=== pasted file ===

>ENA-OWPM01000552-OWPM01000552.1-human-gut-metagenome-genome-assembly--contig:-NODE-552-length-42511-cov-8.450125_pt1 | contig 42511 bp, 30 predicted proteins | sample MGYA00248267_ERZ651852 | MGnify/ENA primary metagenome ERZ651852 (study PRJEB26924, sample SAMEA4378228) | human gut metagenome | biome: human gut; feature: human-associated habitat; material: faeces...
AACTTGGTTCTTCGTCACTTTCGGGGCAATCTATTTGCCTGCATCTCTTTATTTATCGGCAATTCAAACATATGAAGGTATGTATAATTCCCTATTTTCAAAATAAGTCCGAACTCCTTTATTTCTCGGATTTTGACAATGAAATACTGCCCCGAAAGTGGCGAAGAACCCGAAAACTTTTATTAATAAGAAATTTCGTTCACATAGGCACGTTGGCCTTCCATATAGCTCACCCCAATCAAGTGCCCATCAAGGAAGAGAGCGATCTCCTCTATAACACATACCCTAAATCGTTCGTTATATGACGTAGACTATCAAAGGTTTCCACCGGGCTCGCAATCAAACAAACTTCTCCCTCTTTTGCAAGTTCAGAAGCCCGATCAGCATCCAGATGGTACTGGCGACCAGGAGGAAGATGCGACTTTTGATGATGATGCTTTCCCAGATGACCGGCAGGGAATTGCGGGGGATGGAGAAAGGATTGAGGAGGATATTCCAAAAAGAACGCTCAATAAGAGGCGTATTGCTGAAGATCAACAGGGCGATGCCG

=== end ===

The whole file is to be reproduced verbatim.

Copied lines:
>ENA-OWPM01000552-OWPM01000552.1-human-gut-metagenome-genome-assembly--contig:-NODE-552-length-42511-cov-8.450125_pt1 | contig 42511 bp, 30 predicted proteins | sample MGYA00248267_ERZ651852 | MGnify/ENA primary metagenome ERZ651852 (study PRJEB26924, sample SAMEA4378228) | human gut metagenome | biome: human gut; feature: human-associated habitat; material: faeces...
AACTTGGTTCTTCGTCACTTTCGGGGCAATCTATTTGCCTGCATCTCTTTATTTATCGGCAATTCAAACATATGAAGGTATGTATAATTCCCTATTTTCAAAATAAGTCCGAACTCCTTTATTTCTCGGATTTTGACAATGAAATACTGCCCCGAAAGTGGCGAAGAACCCGAAAACTTTTATTAATAAGAAATTTCGTTCACATAGGCACGTTGGCCTTCCATATAGCTCACCCCAATCAAGTGCCCATCAAGGAAGAGAGCGATCTCCTCTATAACACATACCCTAAATCGTTCGTTATATGACGTAGACTATCAAAGGTTTCCACCGGGCTCGCAATCAAACAAACTTCTCCCTCTTTTGCAAGTTCAGAAGCCCGATCAGCATCCAGATGGTACTGGCGACCAGGAGGAAGATGCGACTTTTGATGATGATGCTTTCCCAGATGACCGGCAGGGAATTGCGGGGGATGGAGAAAGGATTGAGGAGGATATTCCAAAAAGAACGCTCAATAAGAGGCGTATTGCTGAAGATCAACAGGGCGATGCCG